Sunday, March 30, 2014

World Migration Chart

I'm blogging this link in order to see a larger image. 
Where everyone in the world is migrating—in one gorgeous chart



It’s not the poorest who migrate the most

While the results of the migration study aren’t particularly groundbreaking, there are two interesting insights:
1) Adjusted for population growth, the global migration rate has stayed roughly the same since around since 1995 (it was higher from 1990-1995).

2) It’s not the poorest countries sending people to the richest countries, it’s countries in transition—still poor, but with some education and mobility—that are the highest migratory contributors.
“One of the conclusions they make in the paper, is the idea as countries develop, they continue to send more migrants, and at some point they become migrant-receiving regions themselves,” says Fernando Riosmena, a geographer from the University of Colorado, who did not contribute to this research, but is collaborating with one of the authors on a future paper.

A few other noteworthy results:
1) The largest regional migration is from Southeast Asia to the Middle East. This is largely driven by the huge, oil-driven, construction booms happening on the Arabian Peninsula

2) The biggest flow between individual countries is the steady stream from Mexico to the US. (In fact, the US is the largest single migrant destination)

3) There’s a huge circulation of migrants among sub-Saharan African countries. This migration dwarfs the number leaving Africa, but the media pay more attention the latter because of the austerity-driven immigration debates in Europe.

Tuesday, March 25, 2014

Tuesday, March 18, 2014

HCR -- Patient-Centered or Profit-Centered?

Two recommended readings this morning were brought to my attention by a comment left at The Health Care Blog yesterday. What the Work of the Inspector General Tells Us about Patient Safety… by Dr. Ashish Jha is the first reading.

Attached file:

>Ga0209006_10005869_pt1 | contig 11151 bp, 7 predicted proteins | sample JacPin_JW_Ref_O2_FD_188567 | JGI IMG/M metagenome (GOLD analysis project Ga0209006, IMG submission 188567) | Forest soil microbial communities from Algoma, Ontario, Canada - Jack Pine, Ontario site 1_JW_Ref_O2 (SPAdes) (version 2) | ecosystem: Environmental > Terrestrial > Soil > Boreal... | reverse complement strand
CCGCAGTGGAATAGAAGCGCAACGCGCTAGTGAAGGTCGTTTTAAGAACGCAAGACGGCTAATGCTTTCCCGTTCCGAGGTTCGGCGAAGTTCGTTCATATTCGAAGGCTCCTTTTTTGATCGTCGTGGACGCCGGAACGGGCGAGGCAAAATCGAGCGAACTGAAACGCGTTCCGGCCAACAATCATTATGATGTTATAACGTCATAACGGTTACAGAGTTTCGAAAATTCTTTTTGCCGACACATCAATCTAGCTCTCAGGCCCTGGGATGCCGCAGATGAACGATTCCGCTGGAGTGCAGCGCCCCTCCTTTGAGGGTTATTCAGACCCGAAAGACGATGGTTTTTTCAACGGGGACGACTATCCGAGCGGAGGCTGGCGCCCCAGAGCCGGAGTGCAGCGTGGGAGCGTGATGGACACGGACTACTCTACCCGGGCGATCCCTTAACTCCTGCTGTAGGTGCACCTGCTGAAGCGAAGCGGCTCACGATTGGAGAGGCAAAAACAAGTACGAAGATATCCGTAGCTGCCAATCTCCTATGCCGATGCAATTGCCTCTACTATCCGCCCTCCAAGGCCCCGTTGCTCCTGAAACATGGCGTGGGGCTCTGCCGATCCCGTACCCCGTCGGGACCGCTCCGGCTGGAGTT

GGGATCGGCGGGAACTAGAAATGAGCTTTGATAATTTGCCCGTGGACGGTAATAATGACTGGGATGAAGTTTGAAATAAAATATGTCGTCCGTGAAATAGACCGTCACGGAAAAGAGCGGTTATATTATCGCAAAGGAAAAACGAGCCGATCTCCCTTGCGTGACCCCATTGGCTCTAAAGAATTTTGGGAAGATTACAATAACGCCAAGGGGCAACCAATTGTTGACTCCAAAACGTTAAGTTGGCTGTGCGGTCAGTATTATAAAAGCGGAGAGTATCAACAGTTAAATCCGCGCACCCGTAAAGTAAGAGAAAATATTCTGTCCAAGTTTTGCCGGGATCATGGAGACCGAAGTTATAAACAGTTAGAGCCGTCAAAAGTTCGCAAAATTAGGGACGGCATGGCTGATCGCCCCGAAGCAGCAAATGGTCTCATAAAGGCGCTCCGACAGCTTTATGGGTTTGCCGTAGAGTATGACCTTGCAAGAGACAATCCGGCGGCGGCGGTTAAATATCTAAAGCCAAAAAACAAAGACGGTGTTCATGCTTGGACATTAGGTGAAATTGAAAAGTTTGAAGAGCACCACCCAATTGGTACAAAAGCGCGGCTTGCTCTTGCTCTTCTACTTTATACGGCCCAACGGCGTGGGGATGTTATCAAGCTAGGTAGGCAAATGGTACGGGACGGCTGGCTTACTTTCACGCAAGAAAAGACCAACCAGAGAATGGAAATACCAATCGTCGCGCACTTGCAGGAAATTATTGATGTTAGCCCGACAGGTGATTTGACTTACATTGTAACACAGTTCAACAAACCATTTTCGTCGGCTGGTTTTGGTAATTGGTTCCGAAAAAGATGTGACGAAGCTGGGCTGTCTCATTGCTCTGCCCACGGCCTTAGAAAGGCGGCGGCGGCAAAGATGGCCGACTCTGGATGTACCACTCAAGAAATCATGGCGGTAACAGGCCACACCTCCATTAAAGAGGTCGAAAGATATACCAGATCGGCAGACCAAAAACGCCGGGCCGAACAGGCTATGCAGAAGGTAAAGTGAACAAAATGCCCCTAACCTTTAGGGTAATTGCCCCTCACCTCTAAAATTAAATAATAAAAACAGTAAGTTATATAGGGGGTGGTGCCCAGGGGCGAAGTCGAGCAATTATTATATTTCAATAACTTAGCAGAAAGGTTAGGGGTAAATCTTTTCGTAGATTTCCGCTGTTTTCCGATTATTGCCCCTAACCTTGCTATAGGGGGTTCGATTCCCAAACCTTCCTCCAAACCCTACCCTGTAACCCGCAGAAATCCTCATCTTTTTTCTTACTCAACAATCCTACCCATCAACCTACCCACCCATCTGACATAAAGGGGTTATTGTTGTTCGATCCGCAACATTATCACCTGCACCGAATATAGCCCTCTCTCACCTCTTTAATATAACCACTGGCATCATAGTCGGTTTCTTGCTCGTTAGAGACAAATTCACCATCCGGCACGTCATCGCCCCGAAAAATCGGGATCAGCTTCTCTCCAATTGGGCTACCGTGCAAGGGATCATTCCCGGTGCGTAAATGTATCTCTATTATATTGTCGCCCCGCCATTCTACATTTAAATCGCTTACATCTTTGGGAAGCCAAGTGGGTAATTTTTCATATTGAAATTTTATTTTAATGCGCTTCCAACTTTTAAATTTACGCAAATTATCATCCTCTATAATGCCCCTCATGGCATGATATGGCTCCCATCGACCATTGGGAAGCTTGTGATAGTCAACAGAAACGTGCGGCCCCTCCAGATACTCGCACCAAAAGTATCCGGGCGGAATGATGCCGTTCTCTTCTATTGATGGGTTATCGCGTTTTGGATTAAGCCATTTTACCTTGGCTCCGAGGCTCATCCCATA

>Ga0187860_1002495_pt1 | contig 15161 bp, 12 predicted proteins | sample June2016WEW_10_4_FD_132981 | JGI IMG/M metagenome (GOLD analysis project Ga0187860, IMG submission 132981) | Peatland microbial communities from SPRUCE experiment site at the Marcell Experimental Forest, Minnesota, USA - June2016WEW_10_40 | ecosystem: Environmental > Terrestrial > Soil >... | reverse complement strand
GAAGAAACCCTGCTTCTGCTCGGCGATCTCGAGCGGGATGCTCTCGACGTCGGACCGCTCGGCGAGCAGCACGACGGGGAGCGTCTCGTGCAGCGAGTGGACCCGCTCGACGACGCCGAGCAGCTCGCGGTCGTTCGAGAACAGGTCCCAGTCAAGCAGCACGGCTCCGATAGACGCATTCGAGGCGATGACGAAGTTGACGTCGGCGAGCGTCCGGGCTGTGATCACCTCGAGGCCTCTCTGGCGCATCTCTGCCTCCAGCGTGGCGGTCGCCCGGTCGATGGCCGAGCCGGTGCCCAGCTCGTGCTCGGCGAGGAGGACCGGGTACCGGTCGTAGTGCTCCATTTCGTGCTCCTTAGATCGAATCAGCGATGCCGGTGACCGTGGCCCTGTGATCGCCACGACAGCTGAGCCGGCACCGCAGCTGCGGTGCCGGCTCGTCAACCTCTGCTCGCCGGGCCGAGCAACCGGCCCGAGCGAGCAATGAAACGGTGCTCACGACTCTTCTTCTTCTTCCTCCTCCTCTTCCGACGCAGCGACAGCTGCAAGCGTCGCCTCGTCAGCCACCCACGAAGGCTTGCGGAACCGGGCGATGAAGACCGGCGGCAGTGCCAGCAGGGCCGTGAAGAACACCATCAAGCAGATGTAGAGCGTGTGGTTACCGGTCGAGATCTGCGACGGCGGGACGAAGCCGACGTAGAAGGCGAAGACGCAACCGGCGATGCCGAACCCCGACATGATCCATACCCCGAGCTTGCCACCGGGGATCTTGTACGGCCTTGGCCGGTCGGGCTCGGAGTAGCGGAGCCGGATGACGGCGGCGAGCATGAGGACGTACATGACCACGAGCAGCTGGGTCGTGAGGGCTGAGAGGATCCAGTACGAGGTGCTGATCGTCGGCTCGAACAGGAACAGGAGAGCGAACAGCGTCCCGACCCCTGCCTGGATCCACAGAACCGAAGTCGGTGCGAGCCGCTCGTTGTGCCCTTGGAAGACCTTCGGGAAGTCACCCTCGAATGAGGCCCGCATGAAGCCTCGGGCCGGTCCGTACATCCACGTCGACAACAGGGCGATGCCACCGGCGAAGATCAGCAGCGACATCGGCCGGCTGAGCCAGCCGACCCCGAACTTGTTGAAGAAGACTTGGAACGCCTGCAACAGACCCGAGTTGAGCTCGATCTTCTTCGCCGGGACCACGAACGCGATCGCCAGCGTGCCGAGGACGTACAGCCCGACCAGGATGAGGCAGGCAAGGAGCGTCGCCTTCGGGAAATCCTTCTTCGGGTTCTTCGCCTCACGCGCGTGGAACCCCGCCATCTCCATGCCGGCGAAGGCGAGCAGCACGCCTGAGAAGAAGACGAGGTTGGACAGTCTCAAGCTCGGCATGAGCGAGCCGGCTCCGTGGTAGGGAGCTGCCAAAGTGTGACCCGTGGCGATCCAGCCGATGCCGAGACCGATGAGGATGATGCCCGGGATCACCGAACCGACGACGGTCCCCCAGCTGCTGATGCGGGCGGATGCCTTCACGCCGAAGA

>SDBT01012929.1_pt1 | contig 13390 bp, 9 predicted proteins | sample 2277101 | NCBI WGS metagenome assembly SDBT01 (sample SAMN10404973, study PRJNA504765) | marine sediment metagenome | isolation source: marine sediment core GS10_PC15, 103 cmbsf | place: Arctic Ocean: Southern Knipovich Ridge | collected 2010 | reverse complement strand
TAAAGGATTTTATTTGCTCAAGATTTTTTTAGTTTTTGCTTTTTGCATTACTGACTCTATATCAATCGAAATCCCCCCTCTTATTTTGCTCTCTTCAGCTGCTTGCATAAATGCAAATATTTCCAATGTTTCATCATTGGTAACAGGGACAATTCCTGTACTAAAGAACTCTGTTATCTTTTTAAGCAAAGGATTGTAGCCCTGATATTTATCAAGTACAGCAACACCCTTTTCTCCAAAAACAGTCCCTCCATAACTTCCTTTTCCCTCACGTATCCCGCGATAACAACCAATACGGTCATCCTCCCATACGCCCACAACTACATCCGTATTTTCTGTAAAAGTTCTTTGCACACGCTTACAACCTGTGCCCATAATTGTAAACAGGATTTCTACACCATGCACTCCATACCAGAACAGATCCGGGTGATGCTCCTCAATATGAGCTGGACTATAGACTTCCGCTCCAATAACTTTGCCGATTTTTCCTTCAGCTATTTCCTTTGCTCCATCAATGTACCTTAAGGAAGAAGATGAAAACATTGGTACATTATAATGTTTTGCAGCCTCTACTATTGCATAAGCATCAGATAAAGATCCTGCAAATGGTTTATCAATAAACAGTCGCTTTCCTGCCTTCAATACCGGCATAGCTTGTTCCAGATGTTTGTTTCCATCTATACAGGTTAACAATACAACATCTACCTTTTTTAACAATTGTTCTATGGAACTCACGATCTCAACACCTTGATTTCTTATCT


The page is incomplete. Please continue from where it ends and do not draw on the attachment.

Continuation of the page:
The second is the comments thread, focuses on the connection between what professionals euphemistically call "sentinel events" (another way of referring to often preventable circumstances leading to often fatal results) and how they are paid for (or not).

~~~~~~~~~~~~~~~~~~~~~

A couple weeks ago while waiting for my wife to undergo a hospital procedure I read an unsettling link about (you guessed it) patient safety in hospitals. It was not a pretty picture and I urge others to check it out.
>> The OIG looked at care for a national sample of Medicare beneficiaries and what it found was unexpected: 13.5% of Medicare beneficiaries suffered an injury in the hospital that prolonged their hospital stay, caused permanent harm, or even death. 
An additional 13.5% of Medicare patients suffered “temporary” harm – such as an allergic reaction or hypoglycemia – things that are reversible and treatable, but quite problematic nonetheless. Taken together, these data suggest that 27% of older Americans suffer some sort of injury during their hospitalization – much higher than previous numbers. 
There are three more statistics from the OIG report that should give us all pause: First, they estimate that unsafe care contributes to 180,000 deaths of Medicare beneficiaries each year. This is a stunningly high number. Second, Medicare pays at least an additional $4.4 billion to cover the costs of caring for these injuries. And finally, about half of these events are preventable based on today’s technology and know-how. 
I suspect that if we actually make safety a priority, many more events would become preventable over time. And yet, although hospitals are supposed to identify, study, and track adverse events, the OIG says it mostly isn’t happening. At least not in any systematic way. <<